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David Marcus: It was just, it was such a lie from the very beginning. You know, one of the interesting things that I did in the book is I, I talked to an advertising executive because, do you remember like suddenly every TV ad was the same TV ad, it was like piano music and like shots of empty streets and like nurses and first responders. It was like every corporation like made the same ad within a week and a half of this thing starting. And it was all this messaging that was going out. And the central message was, we're all in this together. Well, from day one, it wasn't true because for people like me who already worked from home, you know, I I, I was still making money. The, the, the, the stimulus check was like a little bonus to me, right? To people who were waiters and waitresses to people who were janitors and housekeepers, they had to try to make that stimulus check last an impossibly long period of time. I wasn't in it with them. It's ridiculous.

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Jerry Ewalt: Yeah.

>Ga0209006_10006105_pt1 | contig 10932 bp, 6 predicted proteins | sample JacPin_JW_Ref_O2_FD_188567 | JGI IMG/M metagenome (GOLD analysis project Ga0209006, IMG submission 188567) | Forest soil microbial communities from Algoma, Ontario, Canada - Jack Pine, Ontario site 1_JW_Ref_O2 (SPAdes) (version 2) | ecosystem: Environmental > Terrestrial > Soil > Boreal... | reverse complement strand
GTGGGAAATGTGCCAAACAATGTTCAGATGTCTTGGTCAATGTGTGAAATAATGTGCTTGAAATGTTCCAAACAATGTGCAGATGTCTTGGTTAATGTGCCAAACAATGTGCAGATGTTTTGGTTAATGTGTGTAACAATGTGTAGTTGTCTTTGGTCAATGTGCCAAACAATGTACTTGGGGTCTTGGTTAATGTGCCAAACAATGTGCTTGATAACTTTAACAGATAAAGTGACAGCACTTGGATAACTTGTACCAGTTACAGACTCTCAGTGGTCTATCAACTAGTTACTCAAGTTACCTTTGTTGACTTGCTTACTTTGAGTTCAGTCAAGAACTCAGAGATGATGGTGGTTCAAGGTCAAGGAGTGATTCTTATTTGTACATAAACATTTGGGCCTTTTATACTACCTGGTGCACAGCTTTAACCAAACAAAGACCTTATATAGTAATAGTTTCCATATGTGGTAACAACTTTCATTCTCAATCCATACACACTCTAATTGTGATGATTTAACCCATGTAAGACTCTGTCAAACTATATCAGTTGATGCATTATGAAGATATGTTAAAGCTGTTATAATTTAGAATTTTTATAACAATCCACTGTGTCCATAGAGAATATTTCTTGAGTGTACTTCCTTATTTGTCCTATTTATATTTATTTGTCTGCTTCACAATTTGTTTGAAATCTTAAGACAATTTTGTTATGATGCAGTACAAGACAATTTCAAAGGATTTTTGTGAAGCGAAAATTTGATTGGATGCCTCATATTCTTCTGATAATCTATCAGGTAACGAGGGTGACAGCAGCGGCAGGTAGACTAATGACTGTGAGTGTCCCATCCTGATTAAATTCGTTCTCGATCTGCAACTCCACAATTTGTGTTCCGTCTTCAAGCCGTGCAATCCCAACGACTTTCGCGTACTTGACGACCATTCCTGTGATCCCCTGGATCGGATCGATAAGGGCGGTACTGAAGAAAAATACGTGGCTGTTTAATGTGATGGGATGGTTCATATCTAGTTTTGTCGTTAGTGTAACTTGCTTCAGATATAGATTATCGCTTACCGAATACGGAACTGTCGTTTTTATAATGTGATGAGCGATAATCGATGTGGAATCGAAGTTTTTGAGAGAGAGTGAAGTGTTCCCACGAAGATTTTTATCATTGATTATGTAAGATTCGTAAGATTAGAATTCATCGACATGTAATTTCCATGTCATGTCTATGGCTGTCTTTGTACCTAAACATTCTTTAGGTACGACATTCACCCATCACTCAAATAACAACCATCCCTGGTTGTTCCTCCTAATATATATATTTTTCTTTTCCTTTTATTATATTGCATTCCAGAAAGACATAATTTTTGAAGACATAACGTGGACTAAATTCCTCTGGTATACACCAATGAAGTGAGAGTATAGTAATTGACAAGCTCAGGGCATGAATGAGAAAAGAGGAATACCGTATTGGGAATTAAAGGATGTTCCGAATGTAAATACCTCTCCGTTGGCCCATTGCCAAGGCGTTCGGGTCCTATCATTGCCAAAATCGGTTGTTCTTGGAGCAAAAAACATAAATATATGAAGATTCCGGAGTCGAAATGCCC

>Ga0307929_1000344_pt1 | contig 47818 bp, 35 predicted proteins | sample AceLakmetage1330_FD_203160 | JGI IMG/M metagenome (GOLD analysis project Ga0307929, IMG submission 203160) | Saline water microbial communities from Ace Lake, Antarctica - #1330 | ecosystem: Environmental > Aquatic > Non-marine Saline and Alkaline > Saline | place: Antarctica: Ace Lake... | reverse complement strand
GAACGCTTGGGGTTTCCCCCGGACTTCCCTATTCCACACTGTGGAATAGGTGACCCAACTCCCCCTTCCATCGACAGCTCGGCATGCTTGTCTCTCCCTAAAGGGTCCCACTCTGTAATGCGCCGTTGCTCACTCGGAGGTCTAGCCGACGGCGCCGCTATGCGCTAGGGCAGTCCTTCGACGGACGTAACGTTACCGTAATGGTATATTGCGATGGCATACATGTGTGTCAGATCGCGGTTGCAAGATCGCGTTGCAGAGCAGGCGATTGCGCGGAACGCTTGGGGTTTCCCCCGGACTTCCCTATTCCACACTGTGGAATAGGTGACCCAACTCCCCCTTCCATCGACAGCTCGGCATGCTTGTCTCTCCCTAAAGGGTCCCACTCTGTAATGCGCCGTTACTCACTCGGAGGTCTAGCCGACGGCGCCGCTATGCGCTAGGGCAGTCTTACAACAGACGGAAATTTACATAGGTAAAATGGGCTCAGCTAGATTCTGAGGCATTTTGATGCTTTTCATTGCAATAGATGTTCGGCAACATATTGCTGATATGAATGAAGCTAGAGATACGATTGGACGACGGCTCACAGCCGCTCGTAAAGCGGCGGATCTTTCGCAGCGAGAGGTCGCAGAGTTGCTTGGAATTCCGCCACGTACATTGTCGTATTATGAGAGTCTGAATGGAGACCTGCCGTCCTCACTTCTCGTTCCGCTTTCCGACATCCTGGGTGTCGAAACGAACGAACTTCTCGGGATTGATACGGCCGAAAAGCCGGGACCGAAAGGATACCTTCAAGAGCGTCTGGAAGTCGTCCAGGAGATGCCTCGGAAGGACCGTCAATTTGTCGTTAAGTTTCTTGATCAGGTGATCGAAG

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David Marcus: I wasn't in it with the, with the first responders and the trash men who, who, who had to go expose themselves to the disease. We weren't in it with them. It was always a lie.

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Jerry Ewalt: Well, this was the biggest wealth transfer in the history of our country, no doubt. And, you know, on, so to kind of keep you quiet, here's a stimulus check for 1200 bucks. It didn't affect everyone the same way. So the, the stimulus, stimulus check also caused or, or contributed to all the inflation that we're seeing today. So we're definitely not all in this together.